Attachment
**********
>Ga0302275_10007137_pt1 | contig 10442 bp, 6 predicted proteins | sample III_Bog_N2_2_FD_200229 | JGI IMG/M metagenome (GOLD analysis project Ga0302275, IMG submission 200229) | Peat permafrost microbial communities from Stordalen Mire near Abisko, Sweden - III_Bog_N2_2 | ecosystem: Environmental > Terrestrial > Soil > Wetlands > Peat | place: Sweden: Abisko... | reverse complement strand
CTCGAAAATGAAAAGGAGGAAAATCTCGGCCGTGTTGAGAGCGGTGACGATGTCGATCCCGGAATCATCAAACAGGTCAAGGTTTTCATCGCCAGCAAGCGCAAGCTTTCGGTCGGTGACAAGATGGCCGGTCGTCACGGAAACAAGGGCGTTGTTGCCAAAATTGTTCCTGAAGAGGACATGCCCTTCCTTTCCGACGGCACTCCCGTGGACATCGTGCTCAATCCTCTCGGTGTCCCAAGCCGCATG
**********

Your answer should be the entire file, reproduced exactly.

>Ga0302275_10007137_pt1 | contig 10442 bp, 6 predicted proteins | sample III_Bog_N2_2_FD_200229 | JGI IMG/M metagenome (GOLD analysis project Ga0302275, IMG submission 200229) | Peat permafrost microbial communities from Stordalen Mire near Abisko, Sweden - III_Bog_N2_2 | ecosystem: Environmental > Terrestrial > Soil > Wetlands > Peat | place: Sweden: Abisko... | reverse complement strand
CTCGAAAATGAAAAGGAGGAAAATCTCGGCCGTGTTGAGAGCGGTGACGATGTCGATCCCGGAATCATCAAACAGGTCAAGGTTTTCATCGCCAGCAAGCGCAAGCTTTCGGTCGGTGACAAGATGGCCGGTCGTCACGGAAACAAGGGCGTTGTTGCCAAAATTGTTCCTGAAGAGGACATGCCCTTCCTTTCCGACGGCACTCCCGTGGACATCGTGCTCAATCCTCTCGGTGTCCCAAGCCGCATG